Text by Albert Walton, Seattle Washington
Be careful what you wish for. When I set out last year to produce a sci fi novel
about climate chaos in the future and was lucky enough online to find a writer
to pen the book, I expected a big advance and huge royalty payments
later on, not for me, but for the writer whose name appears on
the book's cover.
But there was no big advance, not even a small advance, and with only
21 copies of the novel sold on Amazon in 6 months, there have
been precious few royalty payments for the man who spent a year
researching and writing the book.
When I say ''be careful what you wish for'' (scare quotes intended), I must confess that I had no idea what kind of
negative, malicious, cruel book review would come in for the book -- from a newspaper critic no less -- and I was not
prepared at all. And I, of course, did not share the review with the book's author, nor do I intend to. (I hope he is not
reading this online.)
So let this be a cautionary tale for would-be novelists and book packagers: if you get involved
in the book business as either an agent or a writer, be prepared for a
negative review like this:
"I have read the climate novel you sent me and which you want my newspaper to review, and to be honest, I must tell you, it is one
of the worst books I've come
across this year. I get over 20 books a week in the mail from would be novelists and authors. Your book takes the cake.
The characters are one-dimensional, the dialogue is stilted and often
unintentionally hilarious, the situations are merely a series of cliches derived from any number of other 'end of the world'stories. There is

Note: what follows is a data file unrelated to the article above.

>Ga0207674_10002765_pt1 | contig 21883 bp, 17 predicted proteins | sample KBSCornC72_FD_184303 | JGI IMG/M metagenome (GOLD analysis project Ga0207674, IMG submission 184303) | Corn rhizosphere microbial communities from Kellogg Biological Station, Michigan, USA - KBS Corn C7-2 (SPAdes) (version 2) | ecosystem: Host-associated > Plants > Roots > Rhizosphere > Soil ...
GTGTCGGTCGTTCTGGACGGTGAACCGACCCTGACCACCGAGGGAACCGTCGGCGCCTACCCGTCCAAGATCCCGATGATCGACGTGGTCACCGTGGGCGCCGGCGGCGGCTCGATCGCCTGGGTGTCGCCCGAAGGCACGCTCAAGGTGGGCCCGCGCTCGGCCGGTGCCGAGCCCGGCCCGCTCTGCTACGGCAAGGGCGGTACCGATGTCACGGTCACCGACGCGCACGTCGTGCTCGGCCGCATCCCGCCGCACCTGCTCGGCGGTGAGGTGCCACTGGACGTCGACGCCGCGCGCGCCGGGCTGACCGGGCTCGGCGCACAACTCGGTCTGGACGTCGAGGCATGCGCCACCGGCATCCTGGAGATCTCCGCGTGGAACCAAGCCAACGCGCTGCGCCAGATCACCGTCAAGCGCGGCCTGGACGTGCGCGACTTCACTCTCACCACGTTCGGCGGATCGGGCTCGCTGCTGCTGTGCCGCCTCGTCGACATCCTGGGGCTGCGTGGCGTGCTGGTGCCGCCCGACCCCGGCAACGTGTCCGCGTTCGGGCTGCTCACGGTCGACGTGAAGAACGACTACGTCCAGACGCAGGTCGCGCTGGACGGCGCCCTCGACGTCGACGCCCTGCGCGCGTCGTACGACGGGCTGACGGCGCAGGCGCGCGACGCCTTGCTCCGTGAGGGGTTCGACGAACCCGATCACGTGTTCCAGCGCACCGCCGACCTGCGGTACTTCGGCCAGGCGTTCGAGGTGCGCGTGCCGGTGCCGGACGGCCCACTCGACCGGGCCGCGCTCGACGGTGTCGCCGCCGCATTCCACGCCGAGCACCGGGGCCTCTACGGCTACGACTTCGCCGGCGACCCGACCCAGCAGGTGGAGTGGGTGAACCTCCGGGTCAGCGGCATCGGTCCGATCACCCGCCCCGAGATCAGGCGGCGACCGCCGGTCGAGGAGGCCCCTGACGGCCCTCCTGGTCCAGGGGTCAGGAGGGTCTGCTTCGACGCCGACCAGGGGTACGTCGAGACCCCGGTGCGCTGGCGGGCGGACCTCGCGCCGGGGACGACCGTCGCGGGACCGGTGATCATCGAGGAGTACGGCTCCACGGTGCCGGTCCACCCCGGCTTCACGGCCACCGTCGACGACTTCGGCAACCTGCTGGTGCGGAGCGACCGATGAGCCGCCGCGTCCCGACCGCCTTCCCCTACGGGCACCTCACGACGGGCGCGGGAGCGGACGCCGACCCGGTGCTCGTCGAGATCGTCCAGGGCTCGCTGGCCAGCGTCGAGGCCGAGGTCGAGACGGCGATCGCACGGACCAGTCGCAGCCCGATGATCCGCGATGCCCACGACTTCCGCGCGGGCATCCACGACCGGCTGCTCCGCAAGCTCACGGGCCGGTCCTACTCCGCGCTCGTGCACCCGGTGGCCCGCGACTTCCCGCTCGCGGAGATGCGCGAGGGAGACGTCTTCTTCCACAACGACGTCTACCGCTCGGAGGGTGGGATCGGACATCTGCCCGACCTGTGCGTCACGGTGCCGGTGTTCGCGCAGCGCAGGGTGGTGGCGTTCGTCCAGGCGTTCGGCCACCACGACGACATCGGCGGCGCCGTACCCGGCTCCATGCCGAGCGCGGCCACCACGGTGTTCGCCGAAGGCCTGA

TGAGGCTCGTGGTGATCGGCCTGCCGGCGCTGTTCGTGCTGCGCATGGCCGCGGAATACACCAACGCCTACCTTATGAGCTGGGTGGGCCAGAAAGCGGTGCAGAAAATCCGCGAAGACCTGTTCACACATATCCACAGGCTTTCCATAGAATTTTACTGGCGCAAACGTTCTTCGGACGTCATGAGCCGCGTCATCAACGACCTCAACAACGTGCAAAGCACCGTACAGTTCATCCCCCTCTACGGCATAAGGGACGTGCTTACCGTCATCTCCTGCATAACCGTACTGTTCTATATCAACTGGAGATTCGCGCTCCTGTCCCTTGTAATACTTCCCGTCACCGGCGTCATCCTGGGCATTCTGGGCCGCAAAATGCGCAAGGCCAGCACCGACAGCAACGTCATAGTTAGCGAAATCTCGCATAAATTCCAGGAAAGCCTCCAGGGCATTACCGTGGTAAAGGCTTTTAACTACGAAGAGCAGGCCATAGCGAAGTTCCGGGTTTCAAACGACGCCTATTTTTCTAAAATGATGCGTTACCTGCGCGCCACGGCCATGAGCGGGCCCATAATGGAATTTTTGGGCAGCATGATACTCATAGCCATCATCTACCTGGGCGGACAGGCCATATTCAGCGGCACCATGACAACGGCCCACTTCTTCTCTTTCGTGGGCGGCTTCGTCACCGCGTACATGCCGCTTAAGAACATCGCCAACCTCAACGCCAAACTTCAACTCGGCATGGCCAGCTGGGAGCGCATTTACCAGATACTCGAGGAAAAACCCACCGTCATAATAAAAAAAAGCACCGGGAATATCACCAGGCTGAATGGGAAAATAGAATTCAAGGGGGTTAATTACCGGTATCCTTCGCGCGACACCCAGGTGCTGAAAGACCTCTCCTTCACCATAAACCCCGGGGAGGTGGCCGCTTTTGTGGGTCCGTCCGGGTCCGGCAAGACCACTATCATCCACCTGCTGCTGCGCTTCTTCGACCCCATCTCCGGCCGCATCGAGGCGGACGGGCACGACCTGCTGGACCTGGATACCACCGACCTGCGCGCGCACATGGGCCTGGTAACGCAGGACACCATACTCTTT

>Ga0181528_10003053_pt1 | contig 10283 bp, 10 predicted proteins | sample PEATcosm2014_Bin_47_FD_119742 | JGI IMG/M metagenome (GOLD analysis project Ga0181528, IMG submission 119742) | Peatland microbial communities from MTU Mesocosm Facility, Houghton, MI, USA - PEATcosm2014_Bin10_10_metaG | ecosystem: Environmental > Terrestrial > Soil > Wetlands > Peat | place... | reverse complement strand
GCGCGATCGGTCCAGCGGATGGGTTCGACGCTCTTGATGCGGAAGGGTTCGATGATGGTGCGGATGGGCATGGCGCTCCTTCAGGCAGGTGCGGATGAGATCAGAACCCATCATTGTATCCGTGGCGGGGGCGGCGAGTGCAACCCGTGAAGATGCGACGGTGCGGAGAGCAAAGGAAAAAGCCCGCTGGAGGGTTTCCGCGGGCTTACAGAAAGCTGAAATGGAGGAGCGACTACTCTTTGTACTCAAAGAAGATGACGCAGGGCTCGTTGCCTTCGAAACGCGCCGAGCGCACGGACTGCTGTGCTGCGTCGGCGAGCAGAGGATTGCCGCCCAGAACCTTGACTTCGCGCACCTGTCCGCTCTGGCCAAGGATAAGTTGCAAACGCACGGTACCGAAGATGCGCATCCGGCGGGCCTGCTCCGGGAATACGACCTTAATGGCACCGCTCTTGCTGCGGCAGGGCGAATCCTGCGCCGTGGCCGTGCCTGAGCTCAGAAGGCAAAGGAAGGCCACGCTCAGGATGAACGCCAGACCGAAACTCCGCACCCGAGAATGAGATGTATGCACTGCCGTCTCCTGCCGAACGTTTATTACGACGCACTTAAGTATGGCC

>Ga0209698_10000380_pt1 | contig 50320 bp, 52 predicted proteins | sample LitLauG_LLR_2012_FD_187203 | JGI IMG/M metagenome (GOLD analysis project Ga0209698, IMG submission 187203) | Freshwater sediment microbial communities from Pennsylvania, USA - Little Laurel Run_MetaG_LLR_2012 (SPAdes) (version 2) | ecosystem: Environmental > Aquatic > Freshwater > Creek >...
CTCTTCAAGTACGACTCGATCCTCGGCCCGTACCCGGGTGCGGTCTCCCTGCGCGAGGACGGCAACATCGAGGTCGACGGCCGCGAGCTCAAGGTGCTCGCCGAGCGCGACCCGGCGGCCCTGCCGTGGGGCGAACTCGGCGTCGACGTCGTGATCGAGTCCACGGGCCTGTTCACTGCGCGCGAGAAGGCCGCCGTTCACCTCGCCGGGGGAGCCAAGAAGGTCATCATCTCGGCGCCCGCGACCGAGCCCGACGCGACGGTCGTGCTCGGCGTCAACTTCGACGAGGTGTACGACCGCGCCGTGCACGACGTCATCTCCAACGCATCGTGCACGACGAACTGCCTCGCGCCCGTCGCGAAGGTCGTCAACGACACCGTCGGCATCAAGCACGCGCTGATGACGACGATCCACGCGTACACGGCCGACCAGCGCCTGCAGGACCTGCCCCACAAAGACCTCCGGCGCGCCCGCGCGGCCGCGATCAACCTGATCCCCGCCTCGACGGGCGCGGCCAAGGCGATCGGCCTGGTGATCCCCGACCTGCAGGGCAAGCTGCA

little about the book that appears to be truly original, or is presented with any sort of literary skill beyond the most rudimentary -- the book's preface rant is so ham-fisted and clumsy that it's almost funny."
There was more: "I understand your personal stake in this book, as the book packager who seems to be emotionally invested in the 'ideas' in it. But that is all that it is
-- a single vague idea, and not a terribly original nor a very carefully considered at that, about a single eventuality that might be extrapolated from the science and speculation that surrounds the topic of global climate change, that has been churned into a slapdash series of anecdotes about uninteresting characters and their unimaginative
After all that, the "critic" eased off a bit and added: "Perhaps there is a decent work of fiction that could be crafted from
this little idea of yours. And if you and your author are pleased with
the results of your novel, and releasing it to the world, then, really,
that's all that matters.''
Small comfort, that last sentence. But yes, both the author of the book and I are pleased with the results of his book, and even though sales
are few and far between, and the critical reaction has been, at best, lukewarm, even damning, it's true that what mostly matters is that we took an idea and turned out a readable novel around it, even if we haven't found many readers yet. With a review like the one above, I must say, I am quite
taken aback. But producing a book, and for the author who wrote the book, releasing it as an ebook to the world via Amazon was worthwhile for us, despite the cold hard complaints of the sole newspaper review to come in so far.
Funny, since I have not told the author about this negative reaction to his novel, he is already hard at work writing both a prequel and a sequel, he told me the other day in an email, with his eyes set on a sci fi trilogy.
Did the review hurt? You bet it did. Do I plan to soldier on with books two and three? You bet I do. Am I stupid? Maybe.